Why Congress lost Delhi, Sheila Dikshit reveals in autobiography
The support the Aam Aadmi Party received from first-time voters, who took Delhi’s infrastructure and growth for granted, was one of the key factors that led to the Congress being voted out in 2013, former chief minister Sheila Dikshit has said in her soon-to-be-released autobiography.
The young people could not acknowledge the changes that her government had brought, unaware of what Delhi was like before she took over, she writes in Citizen Delhi: My Times, My Life, which will be released at the Jaipur Literature Festival on January 27.
“A considerable chunk of voters, who were casting their ballot for the first time, had not seen the Delhi of 15 years ago. To them a Delhi with regular power, flyovers and Metro rail, as well as several new universities, was their ‘natural right’ and therefore taken for granted. They could not be expected to feel ecstatic about it,” says the 79-year-old who ruled the state from 1998 to 2013.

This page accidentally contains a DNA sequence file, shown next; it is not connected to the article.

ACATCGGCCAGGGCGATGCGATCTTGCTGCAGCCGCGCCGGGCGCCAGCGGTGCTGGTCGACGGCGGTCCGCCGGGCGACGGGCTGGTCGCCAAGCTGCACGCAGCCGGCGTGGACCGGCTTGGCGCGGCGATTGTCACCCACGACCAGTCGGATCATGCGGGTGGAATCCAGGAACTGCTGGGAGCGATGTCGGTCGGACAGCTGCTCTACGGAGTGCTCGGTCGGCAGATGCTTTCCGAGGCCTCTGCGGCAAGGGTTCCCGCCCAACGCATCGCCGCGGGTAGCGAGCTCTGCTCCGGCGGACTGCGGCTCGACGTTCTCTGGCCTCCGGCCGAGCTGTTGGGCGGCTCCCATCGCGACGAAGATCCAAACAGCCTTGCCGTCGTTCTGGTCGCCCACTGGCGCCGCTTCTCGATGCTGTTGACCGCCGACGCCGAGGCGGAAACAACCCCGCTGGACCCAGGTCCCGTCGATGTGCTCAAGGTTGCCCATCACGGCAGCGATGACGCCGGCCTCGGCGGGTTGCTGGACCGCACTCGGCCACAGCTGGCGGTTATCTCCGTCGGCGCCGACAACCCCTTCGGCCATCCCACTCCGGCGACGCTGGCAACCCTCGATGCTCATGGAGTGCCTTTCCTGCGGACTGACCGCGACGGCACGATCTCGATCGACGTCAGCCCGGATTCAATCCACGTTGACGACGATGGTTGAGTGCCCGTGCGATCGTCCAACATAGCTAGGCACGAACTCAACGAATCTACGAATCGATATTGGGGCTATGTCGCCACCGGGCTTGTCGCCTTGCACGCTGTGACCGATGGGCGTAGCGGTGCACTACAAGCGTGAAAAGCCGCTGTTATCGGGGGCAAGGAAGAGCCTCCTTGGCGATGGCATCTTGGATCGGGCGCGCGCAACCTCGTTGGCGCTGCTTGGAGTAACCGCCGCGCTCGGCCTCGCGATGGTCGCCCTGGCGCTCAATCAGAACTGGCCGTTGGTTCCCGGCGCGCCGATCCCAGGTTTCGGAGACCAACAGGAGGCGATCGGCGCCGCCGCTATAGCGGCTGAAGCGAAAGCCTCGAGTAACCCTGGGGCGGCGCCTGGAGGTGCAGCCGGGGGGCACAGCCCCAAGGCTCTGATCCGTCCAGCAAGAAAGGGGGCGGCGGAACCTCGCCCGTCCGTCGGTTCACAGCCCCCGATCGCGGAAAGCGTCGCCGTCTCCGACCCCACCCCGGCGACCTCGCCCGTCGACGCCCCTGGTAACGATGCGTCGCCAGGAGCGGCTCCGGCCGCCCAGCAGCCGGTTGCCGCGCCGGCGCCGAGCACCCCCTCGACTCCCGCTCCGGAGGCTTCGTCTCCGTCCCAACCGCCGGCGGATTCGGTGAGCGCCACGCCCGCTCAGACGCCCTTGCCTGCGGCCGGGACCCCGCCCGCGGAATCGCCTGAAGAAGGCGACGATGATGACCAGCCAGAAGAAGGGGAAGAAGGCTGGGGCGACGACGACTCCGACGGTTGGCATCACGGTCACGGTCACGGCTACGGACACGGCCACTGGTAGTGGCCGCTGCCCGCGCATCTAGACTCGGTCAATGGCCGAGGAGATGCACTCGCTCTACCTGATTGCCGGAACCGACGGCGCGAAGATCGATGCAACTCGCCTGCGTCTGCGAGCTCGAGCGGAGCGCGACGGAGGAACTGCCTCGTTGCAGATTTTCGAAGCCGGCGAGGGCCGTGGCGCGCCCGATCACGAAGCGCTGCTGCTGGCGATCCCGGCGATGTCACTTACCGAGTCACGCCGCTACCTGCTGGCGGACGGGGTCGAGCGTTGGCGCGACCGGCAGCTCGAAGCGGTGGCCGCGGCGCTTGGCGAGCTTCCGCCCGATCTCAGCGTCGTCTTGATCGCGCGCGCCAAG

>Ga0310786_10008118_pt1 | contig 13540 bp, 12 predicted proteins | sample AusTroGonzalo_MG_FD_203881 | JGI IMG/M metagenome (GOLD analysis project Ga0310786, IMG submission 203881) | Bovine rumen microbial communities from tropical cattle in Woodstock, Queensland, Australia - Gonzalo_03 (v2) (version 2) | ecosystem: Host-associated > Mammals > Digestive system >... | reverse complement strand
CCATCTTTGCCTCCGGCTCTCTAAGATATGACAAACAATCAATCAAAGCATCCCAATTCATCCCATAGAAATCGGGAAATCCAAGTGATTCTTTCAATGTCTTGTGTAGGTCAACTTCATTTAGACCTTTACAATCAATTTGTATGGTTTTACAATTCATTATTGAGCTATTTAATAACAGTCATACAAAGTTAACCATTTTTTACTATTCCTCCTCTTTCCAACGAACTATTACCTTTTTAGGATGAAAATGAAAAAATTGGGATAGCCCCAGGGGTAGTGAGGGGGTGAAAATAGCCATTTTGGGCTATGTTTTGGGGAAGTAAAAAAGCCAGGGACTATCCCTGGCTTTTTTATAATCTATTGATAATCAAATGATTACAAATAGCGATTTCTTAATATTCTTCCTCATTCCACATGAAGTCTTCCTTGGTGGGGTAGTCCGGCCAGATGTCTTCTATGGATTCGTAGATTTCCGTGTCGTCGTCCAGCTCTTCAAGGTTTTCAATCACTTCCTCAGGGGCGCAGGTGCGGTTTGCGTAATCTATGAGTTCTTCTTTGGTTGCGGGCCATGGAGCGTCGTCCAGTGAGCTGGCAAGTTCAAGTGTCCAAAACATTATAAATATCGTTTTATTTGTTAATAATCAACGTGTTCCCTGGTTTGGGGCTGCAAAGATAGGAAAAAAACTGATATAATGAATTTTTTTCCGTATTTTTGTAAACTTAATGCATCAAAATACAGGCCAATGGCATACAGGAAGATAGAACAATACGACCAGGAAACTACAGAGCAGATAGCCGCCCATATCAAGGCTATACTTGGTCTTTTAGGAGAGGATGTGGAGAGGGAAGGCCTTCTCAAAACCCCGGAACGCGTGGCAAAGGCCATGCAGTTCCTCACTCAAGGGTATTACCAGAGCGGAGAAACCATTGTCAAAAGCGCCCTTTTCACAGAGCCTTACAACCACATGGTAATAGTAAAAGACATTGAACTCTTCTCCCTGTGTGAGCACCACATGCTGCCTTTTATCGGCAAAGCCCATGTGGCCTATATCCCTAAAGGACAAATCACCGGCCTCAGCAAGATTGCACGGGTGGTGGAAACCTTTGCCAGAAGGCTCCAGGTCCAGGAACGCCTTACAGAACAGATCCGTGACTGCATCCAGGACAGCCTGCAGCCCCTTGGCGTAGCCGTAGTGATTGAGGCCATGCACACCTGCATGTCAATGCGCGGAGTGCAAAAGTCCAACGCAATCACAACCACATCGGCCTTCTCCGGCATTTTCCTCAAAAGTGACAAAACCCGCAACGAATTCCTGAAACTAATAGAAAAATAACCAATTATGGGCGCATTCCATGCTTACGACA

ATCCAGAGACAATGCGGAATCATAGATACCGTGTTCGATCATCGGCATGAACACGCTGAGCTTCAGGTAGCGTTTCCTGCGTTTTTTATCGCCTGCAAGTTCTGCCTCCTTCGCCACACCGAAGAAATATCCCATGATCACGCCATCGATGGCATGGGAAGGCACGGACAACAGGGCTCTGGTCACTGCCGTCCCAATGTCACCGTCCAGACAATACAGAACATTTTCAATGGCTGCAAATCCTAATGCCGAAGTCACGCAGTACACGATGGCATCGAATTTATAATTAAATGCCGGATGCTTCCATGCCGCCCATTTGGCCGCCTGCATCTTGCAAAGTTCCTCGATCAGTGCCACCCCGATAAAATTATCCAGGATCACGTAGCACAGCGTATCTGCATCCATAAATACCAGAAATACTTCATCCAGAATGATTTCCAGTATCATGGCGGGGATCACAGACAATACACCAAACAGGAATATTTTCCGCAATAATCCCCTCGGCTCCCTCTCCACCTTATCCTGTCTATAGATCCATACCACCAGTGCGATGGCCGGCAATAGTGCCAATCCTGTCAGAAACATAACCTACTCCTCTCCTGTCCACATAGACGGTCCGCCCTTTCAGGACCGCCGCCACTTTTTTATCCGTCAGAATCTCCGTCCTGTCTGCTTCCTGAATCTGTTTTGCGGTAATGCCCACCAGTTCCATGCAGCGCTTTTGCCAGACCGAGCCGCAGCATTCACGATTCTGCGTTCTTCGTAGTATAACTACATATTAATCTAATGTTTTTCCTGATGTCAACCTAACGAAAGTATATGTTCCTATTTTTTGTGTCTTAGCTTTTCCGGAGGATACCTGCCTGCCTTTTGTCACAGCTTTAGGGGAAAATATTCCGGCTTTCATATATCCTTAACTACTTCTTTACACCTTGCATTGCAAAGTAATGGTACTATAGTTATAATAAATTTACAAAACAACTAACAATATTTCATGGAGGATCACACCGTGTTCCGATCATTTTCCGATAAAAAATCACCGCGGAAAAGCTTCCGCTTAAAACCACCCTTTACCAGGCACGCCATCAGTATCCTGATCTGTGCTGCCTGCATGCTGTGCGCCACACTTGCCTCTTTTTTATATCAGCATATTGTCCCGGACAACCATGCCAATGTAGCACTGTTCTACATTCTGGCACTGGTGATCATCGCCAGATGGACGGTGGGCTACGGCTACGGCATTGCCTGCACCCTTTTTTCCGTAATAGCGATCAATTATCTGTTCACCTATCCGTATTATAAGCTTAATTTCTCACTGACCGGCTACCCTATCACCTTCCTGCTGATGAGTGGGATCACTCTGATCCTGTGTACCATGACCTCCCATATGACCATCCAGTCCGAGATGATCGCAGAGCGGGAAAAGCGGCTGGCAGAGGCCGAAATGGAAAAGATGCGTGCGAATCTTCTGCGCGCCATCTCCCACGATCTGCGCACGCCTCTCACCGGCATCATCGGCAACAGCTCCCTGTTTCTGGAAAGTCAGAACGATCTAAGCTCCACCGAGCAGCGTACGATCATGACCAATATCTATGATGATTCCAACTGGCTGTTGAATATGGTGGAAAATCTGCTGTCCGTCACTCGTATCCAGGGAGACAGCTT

The Congress did not take Arvind Kejriwal’s foray into politics seriously enough and his ability to tap into the sentiments of the voters, she confesses. “I myself was defeated by a margin of over 25,000 votes, losing the prestigious New Delhi seat to Arvind Kejriwal of AAP, a party that many of us had underestimated.
Dikshit, however, doesn’t dwell upon the alleged corruption linked with the 2010 Commonwealth Games but blames the Shunglu Committee for ignoring the government’s response to a lot of the allegations.
Even as she prepared to bear the impact of UPA2 losing favour with the electorate, she had started looking for a “bigger canvas” (a role at the Centre), she writes. Although she doesn’t say as much in the book, there was talk at the time that Dikshit could be made the Union home minister. But power minister Sushil Kumar Shinde was given the home ministry berth in 2012 -“the fact that his elevation, which was perceived as a reward, came on the heels of a blackout in large parts of India in the second half of 2012, further dented the image of the Congress,” she says.
Sheila reveals that she was going to resign even before her term ended, but that the December 16 gang rape strengthened her resolve to stay on. “As I slowly recovered my strength and prepared to inform the high command of my decision to step down, Delhi, and India, was shaken to its core on 16 December.” Sheila says she decided to write the book when she was the governor of Kerala between March and August 2014.